Written by Steven Hansen
When I read informed opinion on health care costs going up or going down, I visualize the scenes in the Exorcist (Linda Blair’s head rotating a complete 360 degrees or her pea soup hurling). It really depends on what data set you pull, how you view the data in that data set, or if you are really looking for the truth (and not just trying to “prove” Obamacare is good or bad).
Going back to Professor Krugman’s now infamous statement:
The health exchanges are off to a famously rocky start, but many, though by no means all, of the cost-control measures have already kicked in. Has the curve been bent? The answer, amazingly, is yes. In fact, the slowdown in health costs has been dramatic.
If one is trying to convince you that health care costs are falling – the “go to” place is the health sector data in the Consumer Price Index.
Figure 1 – Change in Medical Care Costs – Index (blue line, left axis) and Year-over-Year Change (red line, right axis)
Figure 1 “proves” that the rate of growth of medical care prices have been decelerating – although it also proves health care prices are still rising. One pundit, using the medical care components of the PPI and PCE, argued the opposite:
“Healthcare inflation has begun to accelerate,” wrote Deutsche Bank’s Joe LaVorgna pointing to the new producer price index numbers. “The price of “selected health care industries” rose +0.3% in January following gains of +0.2% in December and +0.3% in November.”
These numbers are likely to have an amplified effect when we get an updated reading on the PCE deflator, the preferred inflation measure of the Federal Reserve.
Figure 2 – Graph Accompanying above quote
I am at a loss why one would use change in price to argue that medical care costs are falling or rising. We are not talking about coffee here where the usage is relatively stable. The more procedures performed and the more pills popped – the more money will be spent on medical expenses. For medical expenditures, it does not matter that the costs for a particular pill or procedure are inflating slower or faster – as medical expenditures are more sensitive to the NUMBER of procedures performed or pills popped.
Figure 3 – Indexed Health Care Expenditures (blue line) vs Indexed Personal Income (red line)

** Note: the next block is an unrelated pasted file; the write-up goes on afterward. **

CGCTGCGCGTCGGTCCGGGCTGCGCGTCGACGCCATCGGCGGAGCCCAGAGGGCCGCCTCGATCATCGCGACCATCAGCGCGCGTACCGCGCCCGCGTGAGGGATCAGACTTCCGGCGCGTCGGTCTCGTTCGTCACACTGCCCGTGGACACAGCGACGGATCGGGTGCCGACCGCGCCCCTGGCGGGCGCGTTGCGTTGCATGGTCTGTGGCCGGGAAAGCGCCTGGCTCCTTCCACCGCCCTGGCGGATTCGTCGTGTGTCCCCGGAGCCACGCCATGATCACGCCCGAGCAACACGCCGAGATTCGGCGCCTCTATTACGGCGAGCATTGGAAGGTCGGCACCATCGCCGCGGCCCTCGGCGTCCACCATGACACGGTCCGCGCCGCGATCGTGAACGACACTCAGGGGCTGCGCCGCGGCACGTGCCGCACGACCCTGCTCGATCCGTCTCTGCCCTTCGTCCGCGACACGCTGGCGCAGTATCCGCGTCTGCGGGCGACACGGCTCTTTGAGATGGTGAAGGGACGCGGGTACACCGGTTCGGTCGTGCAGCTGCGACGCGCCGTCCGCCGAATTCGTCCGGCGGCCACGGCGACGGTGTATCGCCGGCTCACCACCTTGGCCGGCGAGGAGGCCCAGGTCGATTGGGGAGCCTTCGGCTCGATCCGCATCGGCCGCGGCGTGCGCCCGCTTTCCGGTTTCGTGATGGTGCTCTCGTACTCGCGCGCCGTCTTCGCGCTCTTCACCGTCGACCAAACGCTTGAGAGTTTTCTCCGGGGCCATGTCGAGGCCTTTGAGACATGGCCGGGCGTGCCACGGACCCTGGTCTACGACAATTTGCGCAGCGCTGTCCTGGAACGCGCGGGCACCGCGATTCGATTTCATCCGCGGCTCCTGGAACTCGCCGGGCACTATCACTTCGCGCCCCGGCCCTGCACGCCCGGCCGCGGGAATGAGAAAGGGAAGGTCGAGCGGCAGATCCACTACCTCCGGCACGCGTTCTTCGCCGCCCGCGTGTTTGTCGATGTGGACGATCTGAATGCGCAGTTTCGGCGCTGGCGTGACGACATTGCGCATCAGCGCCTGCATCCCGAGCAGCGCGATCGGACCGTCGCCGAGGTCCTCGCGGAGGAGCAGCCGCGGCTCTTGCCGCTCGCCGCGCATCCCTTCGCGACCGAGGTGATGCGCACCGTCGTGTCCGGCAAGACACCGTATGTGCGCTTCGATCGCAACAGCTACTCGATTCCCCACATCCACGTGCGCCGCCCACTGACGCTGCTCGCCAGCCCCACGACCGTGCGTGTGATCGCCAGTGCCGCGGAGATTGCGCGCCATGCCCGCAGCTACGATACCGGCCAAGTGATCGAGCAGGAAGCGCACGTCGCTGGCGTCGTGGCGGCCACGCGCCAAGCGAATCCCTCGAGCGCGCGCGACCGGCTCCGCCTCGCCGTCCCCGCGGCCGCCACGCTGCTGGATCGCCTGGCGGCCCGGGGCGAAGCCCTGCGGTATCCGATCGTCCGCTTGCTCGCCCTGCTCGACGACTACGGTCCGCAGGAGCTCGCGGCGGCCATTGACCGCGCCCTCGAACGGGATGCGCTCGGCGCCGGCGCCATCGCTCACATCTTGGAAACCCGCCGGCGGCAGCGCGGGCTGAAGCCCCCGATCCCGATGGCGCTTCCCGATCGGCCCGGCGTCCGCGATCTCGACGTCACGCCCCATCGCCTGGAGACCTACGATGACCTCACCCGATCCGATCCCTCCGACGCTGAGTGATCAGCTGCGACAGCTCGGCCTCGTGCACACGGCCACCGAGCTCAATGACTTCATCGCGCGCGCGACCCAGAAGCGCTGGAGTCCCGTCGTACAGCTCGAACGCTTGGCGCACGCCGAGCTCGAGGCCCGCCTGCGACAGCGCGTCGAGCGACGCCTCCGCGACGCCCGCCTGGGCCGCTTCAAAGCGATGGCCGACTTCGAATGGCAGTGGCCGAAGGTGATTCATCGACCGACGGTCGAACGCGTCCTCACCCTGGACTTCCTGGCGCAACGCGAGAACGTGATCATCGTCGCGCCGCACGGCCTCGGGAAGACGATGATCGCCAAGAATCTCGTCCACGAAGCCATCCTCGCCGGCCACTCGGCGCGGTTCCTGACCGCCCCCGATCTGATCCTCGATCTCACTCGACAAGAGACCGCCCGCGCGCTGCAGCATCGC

In the 21st century – health care expenditures for Joe and Jane Sixpack have been taking more and more of their income. It just keeps growing at about the same rate. Unfortunately, income is not growing at the rate of medical expenditures.
Worse, Figure 3 is AVERAGE personal income (influenced heavily by the 0.1%). Here is the same data set for health care expenditures versus MEDIAN income.
Figure 4- Indexed Health Care Expenditures (red line) vs Indexed Personal MEDIAN Income (blue line)
Whether Obamacare eventually starts effecting the rise in medical expenditures or not, a crisis in medical expenditures is already underway. The root causes for the rise in consumer expenditures are yet to be addressed, and may be much more urgent than fixing the defects in Obamacare.
Other Economic News this Week:
The Econintersect Economic Index for March 2014 is showing a moderate growth deceleration. There are soft data points we watch outside of our index which bears watching. Nothing at this time is pointing to real economic contraction, but there is enough data sets in the warning track to let you know that the economy is far from running on all cylinders.
The ECRI WLI growth index value has been weakly in positive territory for over four months – but in a noticeable improvement trend. The index is indicating the economy six month from today will be slightly better than it is today.
Current ECRI WLI Growth Index
Initial unemployment claims went from 336,000 (reported last week) to 348,000 this week. Historically, claims exceeding 400,000 per week usually occur when employment gains are less than the workforce growth, resulting in an increasing unemployment rate. The real gauge – the 4 week moving average – marginally worsened from 338,250 (reported last week as 338,500) to 338,250. Because of the noise (week-to-week movements from abnormal events AND the backward revisions to previous weeks releases), the 4-week average remains the reliable gauge.
Weekly Initial Unemployment Claims – 4 Week Average – Seasonally Adjusted – 2011 (red line), 2012 (green line), 2013 (blue line), 2014 (orange line)
Bankruptcies this Week: Cayman Islands-based Suntech Power Holdings Co.
Weekly Economic Release Scorecard:
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